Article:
Sustainability leaders get their feet wet “chasing” fish in the Cahaba watershed

EMERGE Birmingham Alabama

EMERGE Birmingham Alabama

This week, the Green Resource Center for Alabama (GRCA) 2017 EMERGE Leadership class got their feet wet “chasing” fish in the Little Cahaba River.

Spotlighting the Cahaba watershed’s biodiversity, the EMERGE Leadership class, whose focus is sustainability, participated in a seining activity organized by Gordon Black from the Cahaba River Society. Shuffling their feet on the bottom of the stream bed approximately 10 yards, the group was able to direct and gather eight different species of fish into the seine.

Along with the hands-on demonstration, Black provided the leadership class with some facts about the Cahaba River and the watershed, which is one of the most biodiverse rivers in North America.

Birmingham Alabama
Cahaba River Society’s Gordon Black identifying darters and shiners to the Green Resource Center for Alabama EMERGE Leadership Class

For example:

  • The Cahaba River is home to more fish species (135 in total) per mile than any other river of its size or larger in North America. The Cahaba has more fish species than all of California.
  •  Out of 770 species of mussel worldwide, 182 live in the Cahaba.
  • The tiny Cahaba watershed has more biodiversity than either the Colorado or Columbia watersheds.

The first program of its kind in Alabama, EMERGE is a leadership program designed by Green Resource Center for Alabama,  to empower professionals and community leaders with the resources they need to advance sustainability within their networks.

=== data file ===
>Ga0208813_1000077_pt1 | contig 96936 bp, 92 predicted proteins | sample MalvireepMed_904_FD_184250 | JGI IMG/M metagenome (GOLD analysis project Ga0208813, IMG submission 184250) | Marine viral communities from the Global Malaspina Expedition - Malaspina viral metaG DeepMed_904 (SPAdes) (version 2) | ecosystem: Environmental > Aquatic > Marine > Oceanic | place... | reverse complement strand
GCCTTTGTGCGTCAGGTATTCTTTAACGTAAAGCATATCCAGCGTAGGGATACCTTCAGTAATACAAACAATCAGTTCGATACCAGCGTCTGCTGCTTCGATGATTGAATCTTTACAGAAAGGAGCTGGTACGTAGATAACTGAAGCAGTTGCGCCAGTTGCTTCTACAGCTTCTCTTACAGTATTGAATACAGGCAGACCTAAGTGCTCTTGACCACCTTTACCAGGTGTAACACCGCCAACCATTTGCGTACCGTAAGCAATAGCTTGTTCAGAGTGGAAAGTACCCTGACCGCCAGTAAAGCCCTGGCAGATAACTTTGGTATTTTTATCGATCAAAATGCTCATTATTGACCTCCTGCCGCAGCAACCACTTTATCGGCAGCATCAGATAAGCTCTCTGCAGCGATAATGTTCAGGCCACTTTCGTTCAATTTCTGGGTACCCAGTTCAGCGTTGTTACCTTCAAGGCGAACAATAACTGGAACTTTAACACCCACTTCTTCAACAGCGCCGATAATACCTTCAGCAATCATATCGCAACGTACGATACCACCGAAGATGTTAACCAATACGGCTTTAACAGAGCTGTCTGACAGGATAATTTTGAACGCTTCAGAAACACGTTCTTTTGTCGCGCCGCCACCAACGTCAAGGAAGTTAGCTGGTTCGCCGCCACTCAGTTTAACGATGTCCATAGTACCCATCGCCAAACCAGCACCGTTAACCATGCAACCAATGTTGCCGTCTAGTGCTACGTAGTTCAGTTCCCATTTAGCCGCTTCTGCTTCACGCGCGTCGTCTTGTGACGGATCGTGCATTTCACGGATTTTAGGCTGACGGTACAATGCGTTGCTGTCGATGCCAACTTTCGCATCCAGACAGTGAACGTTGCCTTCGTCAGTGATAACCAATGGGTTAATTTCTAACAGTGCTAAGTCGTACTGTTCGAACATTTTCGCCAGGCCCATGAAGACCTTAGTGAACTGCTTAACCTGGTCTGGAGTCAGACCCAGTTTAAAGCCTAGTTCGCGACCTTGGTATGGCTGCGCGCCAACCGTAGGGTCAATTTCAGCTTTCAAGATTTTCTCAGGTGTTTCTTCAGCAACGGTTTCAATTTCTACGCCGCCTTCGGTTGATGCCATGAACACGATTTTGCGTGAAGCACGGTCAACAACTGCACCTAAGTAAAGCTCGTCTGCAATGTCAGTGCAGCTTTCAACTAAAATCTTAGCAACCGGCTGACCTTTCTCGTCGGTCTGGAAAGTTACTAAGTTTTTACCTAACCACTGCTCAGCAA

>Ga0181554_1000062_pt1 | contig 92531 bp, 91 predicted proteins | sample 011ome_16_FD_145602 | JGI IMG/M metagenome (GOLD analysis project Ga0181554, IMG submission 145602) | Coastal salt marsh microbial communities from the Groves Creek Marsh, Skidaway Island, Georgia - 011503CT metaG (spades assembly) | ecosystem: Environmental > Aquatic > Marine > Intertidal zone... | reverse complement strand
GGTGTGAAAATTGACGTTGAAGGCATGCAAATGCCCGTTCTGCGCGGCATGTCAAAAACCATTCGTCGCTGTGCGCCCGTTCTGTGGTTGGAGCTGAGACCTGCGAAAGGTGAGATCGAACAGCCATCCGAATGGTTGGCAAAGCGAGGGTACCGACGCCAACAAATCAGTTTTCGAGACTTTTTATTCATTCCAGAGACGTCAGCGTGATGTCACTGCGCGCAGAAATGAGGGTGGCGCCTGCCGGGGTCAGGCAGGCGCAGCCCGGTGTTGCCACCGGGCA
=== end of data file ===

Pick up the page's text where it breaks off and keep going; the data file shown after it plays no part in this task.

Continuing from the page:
Sustainability Birmingham Alabama
Green Resource Center for Alabama’s (GRCA) 2017 EMERGE Leadership Class and GRCA Board members

Since its launch in January, EMERGE participants have learned about sustainability programs and initiatives from universities, businesses, environmental organizations and the research groups.

 

Author: Pat Byington

Longtime conservationist. Former Executive Director at the Alabama Environmental Council and Wild South. Publisher of the Bama Environmental News for more than 18 years. Career highlights include playing an active role in the creation of Alabama's Forever Wild program, Little River Canyon National Preserve, Dugger Mountain Wilderness, preservation of special places throughout the East through the Wilderness Society and the strengthening (making more stringent) the state of Alabama's cancer risk and mercury standards.

One thought on “Sustainability leaders get their feet wet “chasing” fish in the Cahaba watershed”

Comments are closed.